Or how about plain and simple: "you think you can do better... help yourself"

    Ok.. I'm outta control. I will be watching your post because I too am probably starting Risperdal with my difficult child next week and I want more info!

    You are safe here. Enjoy the virtual respite.

  4. Sara PA

    Sara PA New Member

    When your son is having one of those meltdowns, does he seem like himself or is there something ....not there? Are you aware that partial seizures, particularly those centered in the temporal lobe, can manifest as emotional seizures? I noticed my son's "tantrums" had a seizure-like quality when he was about 18-24 months but the doctors blew me off. Fifteen years later I learned that I had been right all along. He has temporal lobe partial seizures.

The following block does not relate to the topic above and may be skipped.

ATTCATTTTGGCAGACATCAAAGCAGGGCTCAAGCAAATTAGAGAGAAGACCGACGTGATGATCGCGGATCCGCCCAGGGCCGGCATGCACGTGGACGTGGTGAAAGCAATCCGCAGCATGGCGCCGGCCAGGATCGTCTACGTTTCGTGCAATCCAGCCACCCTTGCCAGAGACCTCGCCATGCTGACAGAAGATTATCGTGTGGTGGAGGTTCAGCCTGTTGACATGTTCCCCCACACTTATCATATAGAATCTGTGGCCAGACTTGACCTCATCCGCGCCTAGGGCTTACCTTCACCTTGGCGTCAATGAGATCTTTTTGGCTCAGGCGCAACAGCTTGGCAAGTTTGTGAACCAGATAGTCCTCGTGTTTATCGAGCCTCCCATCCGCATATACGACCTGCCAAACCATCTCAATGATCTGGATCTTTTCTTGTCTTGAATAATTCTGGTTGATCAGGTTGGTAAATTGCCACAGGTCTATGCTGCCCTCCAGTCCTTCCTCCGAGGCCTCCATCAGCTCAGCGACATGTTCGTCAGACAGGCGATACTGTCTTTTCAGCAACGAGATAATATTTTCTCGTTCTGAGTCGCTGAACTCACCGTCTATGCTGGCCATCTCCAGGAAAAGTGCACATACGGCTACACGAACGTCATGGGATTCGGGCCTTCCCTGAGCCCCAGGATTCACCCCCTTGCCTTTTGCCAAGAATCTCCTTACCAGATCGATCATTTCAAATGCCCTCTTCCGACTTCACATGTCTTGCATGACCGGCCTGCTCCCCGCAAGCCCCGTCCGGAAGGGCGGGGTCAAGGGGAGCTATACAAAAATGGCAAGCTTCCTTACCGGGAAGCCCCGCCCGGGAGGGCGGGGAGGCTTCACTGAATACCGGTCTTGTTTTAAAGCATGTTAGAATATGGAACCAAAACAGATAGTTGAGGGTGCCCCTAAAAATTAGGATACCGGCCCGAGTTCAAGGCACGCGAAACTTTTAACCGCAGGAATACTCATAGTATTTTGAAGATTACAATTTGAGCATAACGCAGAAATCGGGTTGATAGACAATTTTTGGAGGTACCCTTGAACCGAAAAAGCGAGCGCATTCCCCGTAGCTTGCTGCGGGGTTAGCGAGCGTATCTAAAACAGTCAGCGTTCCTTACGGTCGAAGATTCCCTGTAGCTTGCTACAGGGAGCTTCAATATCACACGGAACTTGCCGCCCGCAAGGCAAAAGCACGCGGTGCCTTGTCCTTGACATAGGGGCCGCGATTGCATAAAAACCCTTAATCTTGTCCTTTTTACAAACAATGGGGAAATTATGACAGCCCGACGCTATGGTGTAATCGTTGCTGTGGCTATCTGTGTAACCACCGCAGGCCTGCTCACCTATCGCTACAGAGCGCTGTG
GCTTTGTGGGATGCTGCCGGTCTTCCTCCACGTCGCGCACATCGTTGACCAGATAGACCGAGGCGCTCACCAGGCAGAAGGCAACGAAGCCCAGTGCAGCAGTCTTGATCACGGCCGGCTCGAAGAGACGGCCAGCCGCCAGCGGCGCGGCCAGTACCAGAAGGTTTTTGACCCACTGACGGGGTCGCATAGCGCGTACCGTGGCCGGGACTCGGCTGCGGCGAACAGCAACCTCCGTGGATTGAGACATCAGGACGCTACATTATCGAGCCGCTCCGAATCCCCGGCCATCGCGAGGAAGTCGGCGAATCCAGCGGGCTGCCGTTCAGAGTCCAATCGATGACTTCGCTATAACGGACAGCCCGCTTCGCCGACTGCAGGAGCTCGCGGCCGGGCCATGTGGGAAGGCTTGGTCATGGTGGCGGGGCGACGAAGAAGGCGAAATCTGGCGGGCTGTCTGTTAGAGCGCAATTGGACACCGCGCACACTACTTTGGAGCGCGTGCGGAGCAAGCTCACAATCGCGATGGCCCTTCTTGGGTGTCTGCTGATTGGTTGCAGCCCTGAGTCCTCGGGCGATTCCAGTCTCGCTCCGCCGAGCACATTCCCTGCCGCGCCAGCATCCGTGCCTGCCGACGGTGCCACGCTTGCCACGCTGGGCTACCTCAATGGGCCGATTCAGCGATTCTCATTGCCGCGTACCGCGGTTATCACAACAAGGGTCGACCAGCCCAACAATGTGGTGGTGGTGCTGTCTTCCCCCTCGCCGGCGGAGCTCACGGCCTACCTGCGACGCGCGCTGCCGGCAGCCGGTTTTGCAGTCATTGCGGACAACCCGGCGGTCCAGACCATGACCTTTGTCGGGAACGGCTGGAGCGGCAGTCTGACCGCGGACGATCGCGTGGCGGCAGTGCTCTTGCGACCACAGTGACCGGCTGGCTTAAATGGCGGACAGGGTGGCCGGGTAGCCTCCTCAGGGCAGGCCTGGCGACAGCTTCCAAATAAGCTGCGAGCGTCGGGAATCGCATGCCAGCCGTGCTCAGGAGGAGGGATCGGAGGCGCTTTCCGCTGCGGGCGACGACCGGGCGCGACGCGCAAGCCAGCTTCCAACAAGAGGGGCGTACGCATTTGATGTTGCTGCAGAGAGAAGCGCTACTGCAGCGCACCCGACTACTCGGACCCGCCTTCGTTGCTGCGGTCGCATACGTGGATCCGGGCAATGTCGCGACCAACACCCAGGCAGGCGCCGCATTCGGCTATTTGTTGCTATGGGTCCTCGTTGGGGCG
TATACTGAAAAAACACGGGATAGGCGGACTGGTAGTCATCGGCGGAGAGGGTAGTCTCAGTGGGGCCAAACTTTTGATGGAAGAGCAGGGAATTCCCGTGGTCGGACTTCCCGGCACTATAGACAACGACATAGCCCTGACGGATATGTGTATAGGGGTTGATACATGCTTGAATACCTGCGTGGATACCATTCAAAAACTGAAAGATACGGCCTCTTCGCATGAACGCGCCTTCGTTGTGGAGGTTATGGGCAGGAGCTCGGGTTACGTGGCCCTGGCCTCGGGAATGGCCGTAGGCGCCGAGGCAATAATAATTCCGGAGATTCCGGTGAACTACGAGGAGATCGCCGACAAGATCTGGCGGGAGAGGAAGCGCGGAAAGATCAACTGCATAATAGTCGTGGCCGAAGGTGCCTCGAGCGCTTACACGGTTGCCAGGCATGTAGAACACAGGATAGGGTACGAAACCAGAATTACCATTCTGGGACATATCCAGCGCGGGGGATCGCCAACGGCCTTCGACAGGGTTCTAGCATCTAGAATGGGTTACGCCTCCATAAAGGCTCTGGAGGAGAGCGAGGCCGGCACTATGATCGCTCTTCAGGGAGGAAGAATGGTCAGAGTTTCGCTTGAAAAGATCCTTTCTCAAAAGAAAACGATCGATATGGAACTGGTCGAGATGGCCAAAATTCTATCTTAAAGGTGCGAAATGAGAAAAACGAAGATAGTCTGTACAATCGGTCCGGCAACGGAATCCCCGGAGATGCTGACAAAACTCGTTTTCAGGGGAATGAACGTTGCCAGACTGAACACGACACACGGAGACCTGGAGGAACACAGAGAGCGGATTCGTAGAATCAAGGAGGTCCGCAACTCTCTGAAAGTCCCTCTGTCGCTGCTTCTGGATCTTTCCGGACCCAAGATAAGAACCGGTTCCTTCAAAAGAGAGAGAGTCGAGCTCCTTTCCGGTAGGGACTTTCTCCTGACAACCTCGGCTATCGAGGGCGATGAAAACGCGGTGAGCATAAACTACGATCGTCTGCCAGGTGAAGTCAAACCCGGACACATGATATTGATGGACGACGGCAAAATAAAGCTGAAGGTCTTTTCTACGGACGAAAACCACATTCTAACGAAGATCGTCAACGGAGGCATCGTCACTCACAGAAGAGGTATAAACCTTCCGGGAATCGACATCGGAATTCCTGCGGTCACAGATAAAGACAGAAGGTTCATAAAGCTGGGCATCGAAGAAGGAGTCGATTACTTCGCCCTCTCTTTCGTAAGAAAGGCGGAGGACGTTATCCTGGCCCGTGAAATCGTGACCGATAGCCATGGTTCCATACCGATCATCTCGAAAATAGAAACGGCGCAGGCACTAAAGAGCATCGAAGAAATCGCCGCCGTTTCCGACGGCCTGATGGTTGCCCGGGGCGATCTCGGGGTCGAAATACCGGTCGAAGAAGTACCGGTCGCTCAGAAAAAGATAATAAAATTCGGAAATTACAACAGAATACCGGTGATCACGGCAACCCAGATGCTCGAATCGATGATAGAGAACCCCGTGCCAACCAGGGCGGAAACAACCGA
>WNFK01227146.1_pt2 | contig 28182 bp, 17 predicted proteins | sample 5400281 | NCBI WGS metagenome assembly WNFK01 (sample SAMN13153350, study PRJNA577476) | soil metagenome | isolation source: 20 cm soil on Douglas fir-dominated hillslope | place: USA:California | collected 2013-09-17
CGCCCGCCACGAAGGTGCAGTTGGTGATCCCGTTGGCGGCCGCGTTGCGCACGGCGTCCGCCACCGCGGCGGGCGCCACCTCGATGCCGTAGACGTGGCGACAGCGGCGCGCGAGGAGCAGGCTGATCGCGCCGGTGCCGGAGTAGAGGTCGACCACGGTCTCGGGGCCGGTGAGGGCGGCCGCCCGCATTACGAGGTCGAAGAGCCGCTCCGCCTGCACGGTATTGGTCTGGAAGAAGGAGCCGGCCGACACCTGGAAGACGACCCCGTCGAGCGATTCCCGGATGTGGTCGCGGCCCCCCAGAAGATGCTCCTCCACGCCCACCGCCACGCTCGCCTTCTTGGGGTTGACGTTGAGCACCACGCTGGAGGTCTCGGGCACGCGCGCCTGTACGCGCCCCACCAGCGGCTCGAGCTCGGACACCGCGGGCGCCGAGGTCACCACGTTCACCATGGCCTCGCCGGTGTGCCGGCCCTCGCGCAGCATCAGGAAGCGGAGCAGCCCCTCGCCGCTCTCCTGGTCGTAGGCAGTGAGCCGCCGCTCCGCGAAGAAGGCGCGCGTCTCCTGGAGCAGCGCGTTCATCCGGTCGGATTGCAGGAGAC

Risperdal and all antipsychotics can lower the seizure threshold. I'm frankly surprised that the neuro would prescribe it. How much Trileptal is your son taking? And how much does he weigh?
  5. jannie

    jannie trying to survive....

    Hi Cheryl--

    Sorry you are going through this. I understand what you are going through and it isn't easy.

    When my child was having major difficulties in preschool and was not eligible for special education preschool programs I contacted advocates who helped me find a therapuetic preschool for my child. I'm not sure where you live, but perhaps you can find a program. This program serviced children with average intelligence who were experiencing emotional issues due to things such as anxiety, adhd, abuse, mood disorders etc. At first I thought...oh my child doesn't need a program like this, however, it wasn't working in the typical preschool. It was a very positive experience. The class was taught by a teacher, a social worker and an aide.